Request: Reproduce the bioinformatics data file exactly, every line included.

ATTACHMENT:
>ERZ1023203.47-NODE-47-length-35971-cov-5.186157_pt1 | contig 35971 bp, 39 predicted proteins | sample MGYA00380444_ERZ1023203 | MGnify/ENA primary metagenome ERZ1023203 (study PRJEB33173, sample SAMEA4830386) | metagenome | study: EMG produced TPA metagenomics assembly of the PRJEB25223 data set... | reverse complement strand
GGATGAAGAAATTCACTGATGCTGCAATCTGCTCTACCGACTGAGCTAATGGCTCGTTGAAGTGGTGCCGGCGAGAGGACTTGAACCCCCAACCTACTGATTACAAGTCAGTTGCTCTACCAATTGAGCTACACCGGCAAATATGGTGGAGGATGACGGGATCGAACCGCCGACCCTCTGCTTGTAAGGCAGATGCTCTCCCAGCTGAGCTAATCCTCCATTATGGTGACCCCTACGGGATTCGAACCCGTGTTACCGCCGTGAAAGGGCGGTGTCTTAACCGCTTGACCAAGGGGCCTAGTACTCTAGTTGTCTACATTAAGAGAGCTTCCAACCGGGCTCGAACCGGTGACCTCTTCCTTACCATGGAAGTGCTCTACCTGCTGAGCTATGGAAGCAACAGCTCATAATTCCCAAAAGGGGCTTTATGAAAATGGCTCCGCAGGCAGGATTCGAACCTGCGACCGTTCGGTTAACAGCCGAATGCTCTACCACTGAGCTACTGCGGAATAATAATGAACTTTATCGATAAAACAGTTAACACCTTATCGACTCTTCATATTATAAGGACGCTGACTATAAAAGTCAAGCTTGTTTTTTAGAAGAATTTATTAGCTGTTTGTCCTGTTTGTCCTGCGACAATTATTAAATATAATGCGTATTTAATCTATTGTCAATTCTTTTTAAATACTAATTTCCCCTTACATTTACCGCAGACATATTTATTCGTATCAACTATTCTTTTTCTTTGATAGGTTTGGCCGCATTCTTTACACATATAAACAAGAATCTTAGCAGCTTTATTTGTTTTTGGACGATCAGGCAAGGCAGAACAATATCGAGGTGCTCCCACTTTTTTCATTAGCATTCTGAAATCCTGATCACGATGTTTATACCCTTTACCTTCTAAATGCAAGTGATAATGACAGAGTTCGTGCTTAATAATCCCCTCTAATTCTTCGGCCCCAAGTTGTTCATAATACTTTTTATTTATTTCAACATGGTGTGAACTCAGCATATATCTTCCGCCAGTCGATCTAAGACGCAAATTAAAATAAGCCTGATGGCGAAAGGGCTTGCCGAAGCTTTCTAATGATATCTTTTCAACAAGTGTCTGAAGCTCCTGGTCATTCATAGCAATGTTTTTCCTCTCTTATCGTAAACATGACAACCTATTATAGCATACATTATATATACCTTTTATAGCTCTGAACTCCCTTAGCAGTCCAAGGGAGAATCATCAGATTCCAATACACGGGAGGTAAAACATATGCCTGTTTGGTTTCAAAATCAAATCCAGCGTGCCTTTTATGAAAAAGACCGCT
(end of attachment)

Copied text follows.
>ERZ1023203.47-NODE-47-length-35971-cov-5.186157_pt1 | contig 35971 bp, 39 predicted proteins | sample MGYA00380444_ERZ1023203 | MGnify/ENA primary metagenome ERZ1023203 (study PRJEB33173, sample SAMEA4830386) | metagenome | study: EMG produced TPA metagenomics assembly of the PRJEB25223 data set... | reverse complement strand
GGATGAAGAAATTCACTGATGCTGCAATCTGCTCTACCGACTGAGCTAATGGCTCGTTGAAGTGGTGCCGGCGAGAGGACTTGAACCCCCAACCTACTGATTACAAGTCAGTTGCTCTACCAATTGAGCTACACCGGCAAATATGGTGGAGGATGACGGGATCGAACCGCCGACCCTCTGCTTGTAAGGCAGATGCTCTCCCAGCTGAGCTAATCCTCCATTATGGTGACCCCTACGGGATTCGAACCCGTGTTACCGCCGTGAAAGGGCGGTGTCTTAACCGCTTGACCAAGGGGCCTAGTACTCTAGTTGTCTACATTAAGAGAGCTTCCAACCGGGCTCGAACCGGTGACCTCTTCCTTACCATGGAAGTGCTCTACCTGCTGAGCTATGGAAGCAACAGCTCATAATTCCCAAAAGGGGCTTTATGAAAATGGCTCCGCAGGCAGGATTCGAACCTGCGACCGTTCGGTTAACAGCCGAATGCTCTACCACTGAGCTACTGCGGAATAATAATGAACTTTATCGATAAAACAGTTAACACCTTATCGACTCTTCATATTATAAGGACGCTGACTATAAAAGTCAAGCTTGTTTTTTAGAAGAATTTATTAGCTGTTTGTCCTGTTTGTCCTGCGACAATTATTAAATATAATGCGTATTTAATCTATTGTCAATTCTTTTTAAATACTAATTTCCCCTTACATTTACCGCAGACATATTTATTCGTATCAACTATTCTTTTTCTTTGATAGGTTTGGCCGCATTCTTTACACATATAAACAAGAATCTTAGCAGCTTTATTTGTTTTTGGACGATCAGGCAAGGCAGAACAATATCGAGGTGCTCCCACTTTTTTCATTAGCATTCTGAAATCCTGATCACGATGTTTATACCCTTTACCTTCTAAATGCAAGTGATAATGACAGAGTTCGTGCTTAATAATCCCCTCTAATTCTTCGGCCCCAAGTTGTTCATAATACTTTTTATTTATTTCAACATGGTGTGAACTCAGCATATATCTTCCGCCAGTCGATCTAAGACGCAAATTAAAATAAGCCTGATGGCGAAAGGGCTTGCCGAAGCTTTCTAATGATATCTTTTCAACAAGTGTCTGAAGCTCCTGGTCATTCATAGCAATGTTTTTCCTCTCTTATCGTAAACATGACAACCTATTATAGCATACATTATATATACCTTTTATAGCTCTGAACTCCCTTAGCAGTCCAAGGGAGAATCATCAGATTCCAATACACGGGAGGTAAAACATATGCCTGTTTGGTTTCAAAATCAAATCCAGCGTGCCTTTTATGAAAAAGACCGCT